Theater Review : New Mission Viejo Troupe Off to a Promising Start
Every new theater has to open with something; why not open with a playwright’s first play? And if you’re calling your theater American Classic Repertory, why not open with Edward Albee’s classic first, “The Zoo Story”?
The ACR people have billed it with another early one-act by an American playwright, Lanford Wilson’s not-so-classic “Great Nebula in Orion.”
When “Zoo Story” premiered 35 years ago, it was paired with Samuel Beckett’s “Krapp’s Last Tape,” which pointed to the absurdist identity of the Albee play. This pairing points to something else: “Zoo Story” also is a New York play, a Central Park play; the action takes place smack in the middle of the very same park that the apartment dwellers in Wilson’s play look down upon.
“Zoo Story” is set at the beginning of the ‘60s, while “Orion” is set at the fiery decade’s end. Albee’s unbalanced, violent, self-obsessed Jerry was a precursor of things to come.
Smart programming, which suggests that this storefront space, tucked away in yet another faceless South County commercial strip, is run by some thinking theater people (Joann Urban, Kevin O’Loane and director Lee Clark). As the group’s name indicates, the plan is to produce American classics, though the first season puts a modern spin on the term with “Brighton Beach Memoirs” slated for March and Wilson’s “Fifth of July” in June).
The damper on this company is its space, which was designed for children’s theater inside Mission Viejo’s Masquerade Village Costume Shop (fairy-tale castles and forests line the walls). Any charm that might come from entering a costume shop for a play quickly dissolves in the space itself--"a cold room,” as jazz musicians put it. A hard, unraked floor with folding metal chairs faces a raised stage consumed by black walls slanting into a triangular corner.
All that plus rudimentary lights and slapdash living room furniture immediately put this “Great Nebula” into a black hole. For a while, though, it sounds as if Cynthia Givens as hostess Louise and Susan Levinstein as her former Bryn Mawr mate, prim and proper Carrie, might prime the pump of Wilson’s duologue, which is stuffed with sexual innuendo and between-the-lines petty jealousies.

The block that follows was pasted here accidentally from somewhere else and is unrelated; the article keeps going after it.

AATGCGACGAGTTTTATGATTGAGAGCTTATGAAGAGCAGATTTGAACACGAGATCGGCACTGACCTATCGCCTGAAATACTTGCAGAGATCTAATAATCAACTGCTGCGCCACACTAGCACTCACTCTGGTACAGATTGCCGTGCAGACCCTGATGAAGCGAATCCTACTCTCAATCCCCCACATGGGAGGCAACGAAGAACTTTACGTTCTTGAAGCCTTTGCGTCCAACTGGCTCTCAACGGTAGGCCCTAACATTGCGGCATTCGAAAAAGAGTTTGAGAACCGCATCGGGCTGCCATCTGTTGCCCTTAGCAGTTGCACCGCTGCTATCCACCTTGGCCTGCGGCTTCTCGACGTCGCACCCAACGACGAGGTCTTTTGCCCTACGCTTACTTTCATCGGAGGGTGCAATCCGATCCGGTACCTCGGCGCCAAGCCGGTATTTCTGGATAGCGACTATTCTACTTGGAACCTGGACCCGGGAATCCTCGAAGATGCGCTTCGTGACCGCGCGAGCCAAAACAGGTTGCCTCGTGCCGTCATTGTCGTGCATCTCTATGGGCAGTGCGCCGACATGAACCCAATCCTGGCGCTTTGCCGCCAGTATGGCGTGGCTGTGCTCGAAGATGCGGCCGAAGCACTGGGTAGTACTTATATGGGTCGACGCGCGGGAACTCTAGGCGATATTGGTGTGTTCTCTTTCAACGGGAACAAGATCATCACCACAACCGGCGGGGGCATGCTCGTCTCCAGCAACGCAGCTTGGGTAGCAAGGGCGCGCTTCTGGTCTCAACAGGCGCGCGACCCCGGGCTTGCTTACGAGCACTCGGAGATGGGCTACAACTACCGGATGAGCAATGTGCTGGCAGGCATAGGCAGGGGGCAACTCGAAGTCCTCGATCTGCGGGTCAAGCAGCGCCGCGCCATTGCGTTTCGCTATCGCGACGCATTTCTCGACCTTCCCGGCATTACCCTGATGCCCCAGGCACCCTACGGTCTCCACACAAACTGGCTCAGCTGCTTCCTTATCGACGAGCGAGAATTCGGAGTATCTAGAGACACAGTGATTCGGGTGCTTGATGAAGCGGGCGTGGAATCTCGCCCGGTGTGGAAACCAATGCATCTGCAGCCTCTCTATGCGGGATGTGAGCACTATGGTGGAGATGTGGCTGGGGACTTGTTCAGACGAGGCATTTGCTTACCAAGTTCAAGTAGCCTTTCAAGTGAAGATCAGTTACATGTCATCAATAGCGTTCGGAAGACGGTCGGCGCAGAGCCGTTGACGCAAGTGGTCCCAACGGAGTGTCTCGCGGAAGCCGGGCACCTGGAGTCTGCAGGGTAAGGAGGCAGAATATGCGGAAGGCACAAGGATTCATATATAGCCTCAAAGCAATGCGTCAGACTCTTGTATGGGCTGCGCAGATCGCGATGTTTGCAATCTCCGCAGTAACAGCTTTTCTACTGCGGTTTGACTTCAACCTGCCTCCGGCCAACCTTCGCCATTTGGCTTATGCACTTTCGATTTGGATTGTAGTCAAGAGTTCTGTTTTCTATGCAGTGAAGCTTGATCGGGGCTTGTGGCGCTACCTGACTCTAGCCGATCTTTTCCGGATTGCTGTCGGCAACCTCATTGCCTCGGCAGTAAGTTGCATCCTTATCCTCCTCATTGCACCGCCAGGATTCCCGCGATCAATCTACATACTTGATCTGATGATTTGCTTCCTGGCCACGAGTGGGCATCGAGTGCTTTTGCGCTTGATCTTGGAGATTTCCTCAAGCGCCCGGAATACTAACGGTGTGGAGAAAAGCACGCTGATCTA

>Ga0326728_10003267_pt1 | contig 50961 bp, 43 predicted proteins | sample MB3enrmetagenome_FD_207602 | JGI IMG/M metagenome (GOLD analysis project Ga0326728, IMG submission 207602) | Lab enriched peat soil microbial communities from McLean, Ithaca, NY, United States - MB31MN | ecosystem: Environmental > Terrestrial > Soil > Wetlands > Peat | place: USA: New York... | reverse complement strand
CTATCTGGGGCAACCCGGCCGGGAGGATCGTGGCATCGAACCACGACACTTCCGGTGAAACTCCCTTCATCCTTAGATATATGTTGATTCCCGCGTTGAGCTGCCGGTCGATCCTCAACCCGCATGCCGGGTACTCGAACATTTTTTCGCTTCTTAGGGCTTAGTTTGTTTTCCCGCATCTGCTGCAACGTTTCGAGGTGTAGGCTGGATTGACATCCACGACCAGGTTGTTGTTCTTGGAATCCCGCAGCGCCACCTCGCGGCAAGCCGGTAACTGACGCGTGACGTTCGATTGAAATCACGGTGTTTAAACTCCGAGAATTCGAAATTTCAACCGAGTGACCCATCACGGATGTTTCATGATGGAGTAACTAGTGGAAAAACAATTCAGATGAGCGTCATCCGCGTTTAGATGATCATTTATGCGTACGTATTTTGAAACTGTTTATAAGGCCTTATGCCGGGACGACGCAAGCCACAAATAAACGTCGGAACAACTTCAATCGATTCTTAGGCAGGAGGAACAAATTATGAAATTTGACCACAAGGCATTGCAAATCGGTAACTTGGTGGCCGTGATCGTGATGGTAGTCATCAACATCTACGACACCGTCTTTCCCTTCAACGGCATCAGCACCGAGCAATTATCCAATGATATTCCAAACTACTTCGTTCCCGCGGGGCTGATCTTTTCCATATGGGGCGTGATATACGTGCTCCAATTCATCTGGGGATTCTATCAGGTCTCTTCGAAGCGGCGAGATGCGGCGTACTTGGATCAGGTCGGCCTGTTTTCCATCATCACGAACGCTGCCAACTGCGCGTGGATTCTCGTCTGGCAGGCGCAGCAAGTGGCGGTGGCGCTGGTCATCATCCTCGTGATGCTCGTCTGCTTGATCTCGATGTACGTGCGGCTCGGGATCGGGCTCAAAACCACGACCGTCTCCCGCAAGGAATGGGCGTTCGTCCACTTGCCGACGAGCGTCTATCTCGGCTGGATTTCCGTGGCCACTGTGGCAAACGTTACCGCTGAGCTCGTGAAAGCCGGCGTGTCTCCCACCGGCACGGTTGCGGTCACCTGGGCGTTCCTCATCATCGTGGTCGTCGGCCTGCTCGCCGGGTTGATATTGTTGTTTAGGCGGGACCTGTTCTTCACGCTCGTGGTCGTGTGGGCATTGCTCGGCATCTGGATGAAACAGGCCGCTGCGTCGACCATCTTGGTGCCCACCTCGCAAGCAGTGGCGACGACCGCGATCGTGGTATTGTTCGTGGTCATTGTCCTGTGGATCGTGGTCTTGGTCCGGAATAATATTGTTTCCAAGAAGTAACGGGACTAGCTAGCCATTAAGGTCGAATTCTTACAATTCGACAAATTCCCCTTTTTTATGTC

Levinstein is decked out in a perfect, very Cardin-like, late ‘60s tailored affair, and fits it nicely. She’s snappy but knows her manners. Givens doesn’t pin down laid-back Louise’s identity with as much accuracy, but she does suggest emotional business curdling beneath the surface.
However, duologues require an energy and focus that just aren’t present here, and as Wilson drives toward his conclusion, the actors go through the motions.
“Zoo Story” comes closer to the mark. Visually, in fact, it comes close to a dream production. There’s glassy-eyed, bookish Peter (Randy Monte), minding his business on a park bench. Here comes loud, broad-shouldered, lumbering Jerry (O’Loane), gradually imposing his territorial claim on the bench. Monte, with his spindly physique, and O’Loane, with his body like a football player’s, symbolize Albee’s absurdist archetype of the two warring sides of maleness--and of civilization, as Jerry makes a strong case for jungle dwellers while Peter argues reason and order.
Monte slants things too much toward caricature, and O’Loane resists the temptation to play this as a tour-de-force, even though that’s how Albee wrote it. He also resists some of the comedy, as well as Jerry’s monstrous implications.
But it’s a performance on the right track, and one hopes that’s the case with a theater with such noble intentions as this. Now, it needs a nobler home to match.
* “The Great Nebula in Orion” and “The Zoo Story,” American Classic Repertory, 23891 Via Fabricante No. 611-612, Mission Viejo. Friday-Saturday, 8 p.m. Sat. Oct. 8, 2 p.m. Ends Oct. 8. $10. (714) 542-1306. Running time: 1 hour, 50 minutes.
“The Great Nebula in Orion”
Cynthia Givens: Louise
Susan Levinstein: Carrie
“The Zoo Story”
Randy Monte: Peter
Kevin O’Loane: Jerry
An American Classic Repertory production of one-acts by Lanford Wilson and Edward Albee. Directed by Lee Clark.